The worries about keeping connectivity cheap during the lockdown, the attempts to keep suppressing inflation with price controls, a perception that a majority of Argentines would support the decision (surveys circulating among officials said three out of four voters would back a regulation of this kind), plus a recent bout of animosity with the media for their supposedly favorable coverage of anti-government protests, seemed to have combined in the lead up to the decree.

Kirchnerite euphoria

The decision was very poorly received amid the sectors’ businessmen, with everyone from big firms to small provincial cooperatives coming out against it. Noticeably, Chinese giant Huawei and the American Chamber of Commerce in Argentina both joined the protest, leaving aside any difference between the parts amid the US-China fight to gain influence in the deployment of 5G technologies around the world.

But one sector was euphoric with the resolution: the most ardent Kirchnerites in the media, who saw the decision as proof that Fernández (often criticized for being lukewarm or timid) is not shying up from a fight against Clarín, their historic enemy.

“Six or seven companies have concentrated all the power in the market, formed a cartel, and were making massive profits and cutting investments even during the pandemic, when they were needed the most,” El Destape host Roberto Navarro said in his first show after the news. “And four of those seven companies belong to Clarín”. Not long ago, Navarro argued that Fernández’s relationship with the Clarín group was a classic case of “Stockholm’s syndrome”, among many other criticisms in a similar line.

The conflict between the Kirchnerite camp and Clarín dates back to 2008. The two sides were close allies during the presidency of Néstor Kirchner, as strong economic growth and favorable regulations for the group bred a climate of friendship, of which then Cabinet chief Alberto Fernández was a key instrument, acting as a daily liaison between the President and the group’s main journalists and directors.

But the alliance broke up decisively in 2008, when the group sided with farmers in their conflict over export duties, while Néstor Kirchner denied them entry to country’s telephone business (secured years after during Macri’s administration). Since then, a decade of war took off, with the Kirchners launching an anti-monopoly media law and taking TV football rights from the hands of the group, amid many other hostile maneuvers, with the media conglomerate responding in kind through a single-minded coverage against the family and their government.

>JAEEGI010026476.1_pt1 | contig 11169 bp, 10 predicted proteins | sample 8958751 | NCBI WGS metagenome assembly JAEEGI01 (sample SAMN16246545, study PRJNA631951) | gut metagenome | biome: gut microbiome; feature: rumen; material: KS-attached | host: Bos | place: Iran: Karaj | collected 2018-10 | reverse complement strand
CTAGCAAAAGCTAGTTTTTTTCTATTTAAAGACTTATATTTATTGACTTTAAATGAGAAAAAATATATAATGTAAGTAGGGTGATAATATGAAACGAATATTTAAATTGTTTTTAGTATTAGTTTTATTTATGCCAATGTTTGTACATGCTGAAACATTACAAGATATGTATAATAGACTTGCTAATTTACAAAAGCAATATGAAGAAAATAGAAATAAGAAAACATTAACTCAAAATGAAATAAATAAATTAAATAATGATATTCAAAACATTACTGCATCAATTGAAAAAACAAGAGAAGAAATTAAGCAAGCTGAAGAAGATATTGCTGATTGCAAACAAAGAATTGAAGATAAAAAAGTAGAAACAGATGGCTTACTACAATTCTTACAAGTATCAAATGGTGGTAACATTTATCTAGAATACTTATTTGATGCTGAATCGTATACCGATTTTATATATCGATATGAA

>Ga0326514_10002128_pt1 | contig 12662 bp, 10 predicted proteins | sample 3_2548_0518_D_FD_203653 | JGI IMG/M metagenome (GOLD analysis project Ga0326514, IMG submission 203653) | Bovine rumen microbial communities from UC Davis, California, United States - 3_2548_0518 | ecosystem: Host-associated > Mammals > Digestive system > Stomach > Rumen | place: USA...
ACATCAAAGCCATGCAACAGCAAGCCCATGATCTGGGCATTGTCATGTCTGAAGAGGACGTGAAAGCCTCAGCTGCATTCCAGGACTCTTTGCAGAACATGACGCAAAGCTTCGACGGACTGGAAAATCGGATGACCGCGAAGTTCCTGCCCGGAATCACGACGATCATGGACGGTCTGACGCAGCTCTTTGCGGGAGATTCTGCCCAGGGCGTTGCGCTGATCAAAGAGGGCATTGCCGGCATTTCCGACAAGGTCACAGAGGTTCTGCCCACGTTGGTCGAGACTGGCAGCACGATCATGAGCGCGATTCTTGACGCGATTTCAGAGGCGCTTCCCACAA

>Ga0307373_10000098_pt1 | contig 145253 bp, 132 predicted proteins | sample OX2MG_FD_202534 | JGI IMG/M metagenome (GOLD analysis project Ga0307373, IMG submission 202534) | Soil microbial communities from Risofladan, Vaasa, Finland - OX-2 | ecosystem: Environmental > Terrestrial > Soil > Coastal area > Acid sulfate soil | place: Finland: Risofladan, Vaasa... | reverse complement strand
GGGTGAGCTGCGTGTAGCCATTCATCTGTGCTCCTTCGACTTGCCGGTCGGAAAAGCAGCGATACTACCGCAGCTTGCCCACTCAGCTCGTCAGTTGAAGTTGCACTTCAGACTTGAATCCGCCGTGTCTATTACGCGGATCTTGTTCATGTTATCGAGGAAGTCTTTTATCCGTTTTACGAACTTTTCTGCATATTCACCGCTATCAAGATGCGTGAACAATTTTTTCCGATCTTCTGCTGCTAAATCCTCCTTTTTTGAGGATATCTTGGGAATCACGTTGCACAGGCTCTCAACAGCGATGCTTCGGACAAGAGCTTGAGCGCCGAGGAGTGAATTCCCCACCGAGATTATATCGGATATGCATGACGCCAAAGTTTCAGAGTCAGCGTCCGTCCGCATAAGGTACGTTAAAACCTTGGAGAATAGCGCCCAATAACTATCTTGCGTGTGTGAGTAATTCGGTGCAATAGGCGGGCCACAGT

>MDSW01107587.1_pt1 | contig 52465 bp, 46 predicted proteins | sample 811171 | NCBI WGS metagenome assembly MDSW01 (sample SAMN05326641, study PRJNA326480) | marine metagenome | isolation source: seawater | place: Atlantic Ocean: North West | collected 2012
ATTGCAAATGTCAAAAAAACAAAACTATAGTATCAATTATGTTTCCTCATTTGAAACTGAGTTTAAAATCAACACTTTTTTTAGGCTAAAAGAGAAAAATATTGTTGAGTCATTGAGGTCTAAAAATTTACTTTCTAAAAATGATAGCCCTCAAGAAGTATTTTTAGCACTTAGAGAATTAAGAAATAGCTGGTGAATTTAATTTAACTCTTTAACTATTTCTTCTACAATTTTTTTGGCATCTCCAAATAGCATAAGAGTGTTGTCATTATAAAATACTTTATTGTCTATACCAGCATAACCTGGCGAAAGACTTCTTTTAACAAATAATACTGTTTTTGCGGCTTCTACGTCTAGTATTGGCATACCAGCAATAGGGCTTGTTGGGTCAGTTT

The risks of price controls

Looking beyond politics, the question is how the new regulations will affect the development potential of the sector.

Experts are divided between those skeptical of the need for state intervention in a sector that had been showing some signs of growth despite the country’s difficulties, and those who think fears are overstated.

“Across the world, the pandemic showed how essential communication services are in these critical moments. The needs of vulnerable sectors with access limitations will not be solved by the market, so active public policies will be needed. A public service declaration should not be confused with a nationalization”, Conicet and Quilmes University media policy expert Martín Becerra argued. “The decree speaks of public services but also of competition.”

Becerra says telecommunication costs have been growing at a higher pace than average inflation, so some ceilings on prices should not be so hurtful to the sector’s sustainability.

Enrique Carrier, a telecommunications adviser, is more skeptical of what’s ahead. “The countries that have seen more development did not do it through price regulations but through competition. The decree spoke of improving access but price controls have no relationship with that.”

In Carrier’s view, access deficiencies are real, but infrastructure has improved markedly in the last few years since the late arrival of 4G networks in 2014-2015, and broadband coverage has expanded after companies were authorized to provide multiple services. “The mere public service declaration does not solve problems. It can be a first step depending on what your intentions are, but we know other services already have public service status, and access problems have still continued.”